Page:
CFPB Attempts to Extend Jurisdiction Over Cell Phone Companies CFPB Attempts to Extend Jurisdiction Over Cell Phone Companies

CFPB Attempts to Extend Jurisdiction Over Cell Phone Companies

The CFPB took another step to test the limits of its jurisdiction with its recent lawsuit against Sprint Corp. In its complaint, the CFPB alleged that Sprint outsourced its payment processing for digital purchases—such as apps, games, books, movies, and music—to third party vendors. These vendors had access to customers’ accounts and allegedly placed unwanted, and unauthorized, charges onto customers’ monthly bills. The complaint further alleges that Sprint received 30-40% of the profit from these charges and failed to properly monitor the vendors to ensure proper behavior.
The lawsuit bears close monitoring for two reasons. First, as before in its discussions of authority to regulate first party debt collectors and indirectly regulate behavior of auto dealers, this lawsuit is one more test of the boundaries of the Bureau’s jurisdiction. The Dodd-Frank Act gave the CFPB power to regulate businesses providing consumer financial products or services. In this instance, however, the third party vendor (not Sprint) is actually providing and charging for the service; Sprint only provides the billing network.  If the lawsuit succeeds, this type of jurisdictional argument could have ramifications for innumerable other companies that do not directly provide a financial product or service.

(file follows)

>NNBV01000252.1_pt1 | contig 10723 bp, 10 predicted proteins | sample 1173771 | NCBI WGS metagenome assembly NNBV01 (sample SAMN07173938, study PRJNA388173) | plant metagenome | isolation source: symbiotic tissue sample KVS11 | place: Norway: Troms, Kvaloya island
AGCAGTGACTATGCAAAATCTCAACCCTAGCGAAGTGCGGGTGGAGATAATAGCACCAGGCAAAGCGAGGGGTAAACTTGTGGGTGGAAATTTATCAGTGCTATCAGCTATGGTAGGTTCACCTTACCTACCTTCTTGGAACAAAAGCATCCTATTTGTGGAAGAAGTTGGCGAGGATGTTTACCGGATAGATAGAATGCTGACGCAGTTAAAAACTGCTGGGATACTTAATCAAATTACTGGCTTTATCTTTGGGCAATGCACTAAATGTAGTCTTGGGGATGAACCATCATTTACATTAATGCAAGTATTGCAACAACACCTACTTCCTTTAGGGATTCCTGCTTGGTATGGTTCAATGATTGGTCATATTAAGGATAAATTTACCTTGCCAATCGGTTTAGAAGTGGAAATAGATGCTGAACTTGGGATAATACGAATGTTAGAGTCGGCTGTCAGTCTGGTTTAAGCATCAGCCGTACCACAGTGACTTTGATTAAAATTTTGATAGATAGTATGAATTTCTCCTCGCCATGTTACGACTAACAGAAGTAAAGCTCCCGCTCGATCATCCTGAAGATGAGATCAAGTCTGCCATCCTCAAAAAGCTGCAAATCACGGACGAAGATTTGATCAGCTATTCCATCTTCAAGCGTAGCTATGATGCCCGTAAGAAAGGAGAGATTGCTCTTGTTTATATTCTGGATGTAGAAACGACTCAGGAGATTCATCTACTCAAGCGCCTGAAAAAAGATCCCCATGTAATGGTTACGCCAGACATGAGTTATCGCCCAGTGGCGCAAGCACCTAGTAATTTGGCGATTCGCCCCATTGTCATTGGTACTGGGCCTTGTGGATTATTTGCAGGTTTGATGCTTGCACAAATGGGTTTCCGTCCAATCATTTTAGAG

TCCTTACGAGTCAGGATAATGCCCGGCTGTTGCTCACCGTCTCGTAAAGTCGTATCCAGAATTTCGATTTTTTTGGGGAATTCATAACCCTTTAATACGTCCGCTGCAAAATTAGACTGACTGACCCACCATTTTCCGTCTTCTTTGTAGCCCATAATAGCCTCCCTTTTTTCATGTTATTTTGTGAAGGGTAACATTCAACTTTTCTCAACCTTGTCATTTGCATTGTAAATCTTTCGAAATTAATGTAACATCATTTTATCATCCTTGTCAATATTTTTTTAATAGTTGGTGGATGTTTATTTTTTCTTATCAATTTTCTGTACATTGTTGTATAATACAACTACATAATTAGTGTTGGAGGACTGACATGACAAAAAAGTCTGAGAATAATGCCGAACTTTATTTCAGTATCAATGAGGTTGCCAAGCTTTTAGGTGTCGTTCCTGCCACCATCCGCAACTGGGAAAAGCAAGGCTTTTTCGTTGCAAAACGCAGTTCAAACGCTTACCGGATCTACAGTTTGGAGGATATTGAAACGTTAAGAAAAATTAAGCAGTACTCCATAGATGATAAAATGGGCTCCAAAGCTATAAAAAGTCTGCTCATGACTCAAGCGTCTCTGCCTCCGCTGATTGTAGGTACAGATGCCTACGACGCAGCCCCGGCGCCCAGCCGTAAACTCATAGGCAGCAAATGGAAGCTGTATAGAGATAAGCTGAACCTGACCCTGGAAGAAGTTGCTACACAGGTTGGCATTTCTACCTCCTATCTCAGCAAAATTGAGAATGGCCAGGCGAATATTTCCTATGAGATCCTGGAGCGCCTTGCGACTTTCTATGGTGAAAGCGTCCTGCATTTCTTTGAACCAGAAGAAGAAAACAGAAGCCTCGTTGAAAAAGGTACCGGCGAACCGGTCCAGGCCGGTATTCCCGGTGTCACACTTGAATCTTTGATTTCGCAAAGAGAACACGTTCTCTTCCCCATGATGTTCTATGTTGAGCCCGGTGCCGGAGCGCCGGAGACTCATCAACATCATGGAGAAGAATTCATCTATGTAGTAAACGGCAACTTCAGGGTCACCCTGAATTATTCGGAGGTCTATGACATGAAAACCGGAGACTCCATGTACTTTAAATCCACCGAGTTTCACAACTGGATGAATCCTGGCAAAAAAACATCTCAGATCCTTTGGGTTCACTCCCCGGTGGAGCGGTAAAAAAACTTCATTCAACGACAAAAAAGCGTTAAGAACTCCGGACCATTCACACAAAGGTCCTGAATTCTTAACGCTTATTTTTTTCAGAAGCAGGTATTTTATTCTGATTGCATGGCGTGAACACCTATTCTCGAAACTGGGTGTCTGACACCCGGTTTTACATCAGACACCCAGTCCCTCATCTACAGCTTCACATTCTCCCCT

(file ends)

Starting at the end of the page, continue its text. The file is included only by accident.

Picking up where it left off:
Second, this case reinforces CFPB Director Cordray’s admonition to companies to proactively protect consumers. As he stated in a conference call announcing the lawsuit: “If companies hire vendors to manage their billing and payment systems, which they are certainly entitled to do, they must carefully monitor and police their vendors’ activities. Companies are responsible for ensuring that their vendors are not violating the law, and need to take appropriate steps to remedy any harm done when they fail to meet their responsibility to treat consumers fairly. As we have said previously about other consumer financial markets, simply contracting with a vendor does not absolve the provider of its legal responsibility to treat consumers fairly.”
The Sprint lawsuit highlights that, today more than ever, you must monitor your vending partners’ behaviors and ensure you are not contributing to any questionable behavior, lest the next ringtone from the CFPB rings for thee.

This publication is intended for general information purposes only and does not and is not intended to constitute legal advice. The reader must consult with legal counsel to determine how laws or decisions discussed herein apply to the reader's specific circumstances. 
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